The UK is one of the five countries which does not have a written constitution. Canada, New Zealand, Israel and Saudi Arabia are the other four countries which do not have written constitutions. Though these countries do not have formally-written constitutions, they of course have numerous laws and regulations pertaining to their system of governance. 

The United Kingdom has a written as well as unwritten section of its constitution. The written section consists of covenants, petitions, fundamental acts of a Legislature, court cases, treaties and judgments and also an excellent set of books written on governance, etc. The unwritten section consists of traditions and common law. 

The USA can be considered the first country to have adopted a written constitution following the policy of liberalism to the letter. It was adopted in 1784. Since then, the number of written constitutions adopted by various countries can be more than 200. In almost every country in which a democratic system of government is in force, their constitutions have been adopted by a constituent assembly comprising people’s representatives or by the Legislature. 

Constitution making being a process that pertains to the supremacy of the people, all countries except Japan have adopted their constitutions through a constituent assembly or the Legislature. People’s participatory constitution making is the most acknowledged model in the 21st century, in which people are actively involved in the constitution-making process.

Constitution of Japan 

Only Japan is an exception to this tradition. Following the defeat of Japan in World War II, Douglas Macarthur was appointed the Supreme Commander for the Allied Powers (SCAP). He was entrusted with the major responsibility of ensuring that Japan would not be a threat to world peace and security in the future and establishing a responsible government for Japan.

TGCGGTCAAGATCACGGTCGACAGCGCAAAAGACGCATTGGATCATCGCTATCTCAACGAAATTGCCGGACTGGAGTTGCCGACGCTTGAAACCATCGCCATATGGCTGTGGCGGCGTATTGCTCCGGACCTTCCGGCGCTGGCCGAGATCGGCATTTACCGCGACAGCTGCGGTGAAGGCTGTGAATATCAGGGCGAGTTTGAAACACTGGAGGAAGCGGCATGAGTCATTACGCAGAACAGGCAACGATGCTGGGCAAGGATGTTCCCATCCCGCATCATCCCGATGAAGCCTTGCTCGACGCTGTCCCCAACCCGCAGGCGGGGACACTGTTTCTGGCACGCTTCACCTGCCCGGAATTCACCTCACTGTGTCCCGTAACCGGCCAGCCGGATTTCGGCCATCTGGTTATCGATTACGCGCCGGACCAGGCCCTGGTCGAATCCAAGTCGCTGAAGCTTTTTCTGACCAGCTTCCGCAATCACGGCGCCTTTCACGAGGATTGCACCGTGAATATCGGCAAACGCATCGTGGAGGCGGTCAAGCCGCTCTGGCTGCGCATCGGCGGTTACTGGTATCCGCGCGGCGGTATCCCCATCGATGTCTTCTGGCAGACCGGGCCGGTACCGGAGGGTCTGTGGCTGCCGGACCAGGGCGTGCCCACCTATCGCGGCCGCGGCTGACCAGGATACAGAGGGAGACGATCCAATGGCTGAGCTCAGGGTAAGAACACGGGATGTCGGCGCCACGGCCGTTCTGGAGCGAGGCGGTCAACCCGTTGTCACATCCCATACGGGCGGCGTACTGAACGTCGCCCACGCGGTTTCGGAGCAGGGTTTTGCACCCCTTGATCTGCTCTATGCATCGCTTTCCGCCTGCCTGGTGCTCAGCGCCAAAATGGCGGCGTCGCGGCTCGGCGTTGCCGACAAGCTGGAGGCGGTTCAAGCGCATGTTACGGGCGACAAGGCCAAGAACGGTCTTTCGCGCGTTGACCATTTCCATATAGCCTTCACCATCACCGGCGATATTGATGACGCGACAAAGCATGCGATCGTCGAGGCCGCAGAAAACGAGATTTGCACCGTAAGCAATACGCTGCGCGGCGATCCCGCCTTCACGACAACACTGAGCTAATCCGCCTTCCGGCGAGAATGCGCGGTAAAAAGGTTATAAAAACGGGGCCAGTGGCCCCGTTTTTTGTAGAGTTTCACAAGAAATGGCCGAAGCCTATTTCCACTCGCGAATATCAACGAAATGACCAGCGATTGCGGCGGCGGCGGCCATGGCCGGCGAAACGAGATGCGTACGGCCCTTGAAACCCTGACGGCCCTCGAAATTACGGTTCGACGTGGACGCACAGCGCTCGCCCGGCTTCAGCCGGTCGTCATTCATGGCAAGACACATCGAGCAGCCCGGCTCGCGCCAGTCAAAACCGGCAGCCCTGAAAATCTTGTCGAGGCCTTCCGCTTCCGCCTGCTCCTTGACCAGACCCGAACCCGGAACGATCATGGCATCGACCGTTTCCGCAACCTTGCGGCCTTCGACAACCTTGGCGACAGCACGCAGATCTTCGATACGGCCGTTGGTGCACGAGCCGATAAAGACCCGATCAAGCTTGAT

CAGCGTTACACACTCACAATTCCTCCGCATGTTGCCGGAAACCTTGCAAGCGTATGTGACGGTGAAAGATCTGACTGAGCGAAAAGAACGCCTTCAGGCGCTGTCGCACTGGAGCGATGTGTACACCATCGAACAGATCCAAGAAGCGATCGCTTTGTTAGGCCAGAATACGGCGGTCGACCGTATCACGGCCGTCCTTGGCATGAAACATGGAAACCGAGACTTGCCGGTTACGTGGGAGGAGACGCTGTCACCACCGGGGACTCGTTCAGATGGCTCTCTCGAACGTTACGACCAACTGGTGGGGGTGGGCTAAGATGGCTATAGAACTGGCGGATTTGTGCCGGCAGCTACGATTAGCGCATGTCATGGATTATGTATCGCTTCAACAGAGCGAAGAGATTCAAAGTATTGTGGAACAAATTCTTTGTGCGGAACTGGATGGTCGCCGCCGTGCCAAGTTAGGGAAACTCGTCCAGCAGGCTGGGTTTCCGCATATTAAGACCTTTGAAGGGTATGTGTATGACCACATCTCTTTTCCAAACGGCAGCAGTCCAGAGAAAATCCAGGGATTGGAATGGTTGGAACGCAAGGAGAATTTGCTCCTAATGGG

Supreme Commander Douglas Macarthur requested the Japanese Prime Minister to draft a new constitution. The Prime Minister had been of the view that Japan had a good constitution; hence there was no need for a new one. Ruling out his contention, Macarthur ordered the Prime Minister to draft a new constitution. Accordingly, a committee comprising members of the Legislature was appointed and a draft was prepared. However, Macarthur was not pleased with it and got the staff of his headquarters to draft the constitution. After it was ratified and approved by both houses of the Diet and with the approval of the Emperor, the present Constitution of Japan came into effect on 3 May 1947. 

All these examples demonstrate that nowhere in the world has a constitution drafted by an individual been adopted as the constitution of the country, consequent to it being presented at an election and considering his victory in the election as a mandate given by the people to implement it. Even Hitler, considered to be one of the most ruthless dictators, did not attempt such a thing. What Hitler did was to amend certain clauses pertains to citizens’ security in the Weimar Constitution of the German Reich, adopted after World War I, with the approval of the Legislature following his ascension to power in 1933. 

I wish to state that the methodology envisaged to be employed by Nagananda is not only anti-democratic and anti-constitutional but also a weird and misleading system. Such a system, in addition to making the country an object of contempt of the whole world, will invariably make the system of governance of the country, which is already in a deep confusion, a grotesque mockery.

Presuming that a situation is created in which the constitution of the country is adopted on the basis of a draft constitution formulated and presented by a candidate to a major election as suggested by Nagananda, it will invariably set a precedent for the next person coming to power to repeat the same thing. If that happens Sri Lanka will become a hilarious country in which the constitution of the country changes every time the government changes and a new leader assumes power.

Usually a constitution, the supreme law of a country, is made for long-term use. It is not a short-term exercise. The American Constitution is 230 years old. The Norwegian Constitution is 205 years old. The Constitution of Switzerland is 171 years old. If the system proposed by Nagananda is established, Sri Lanka will become a country which makes a new constitution every five years and whenever the government changes.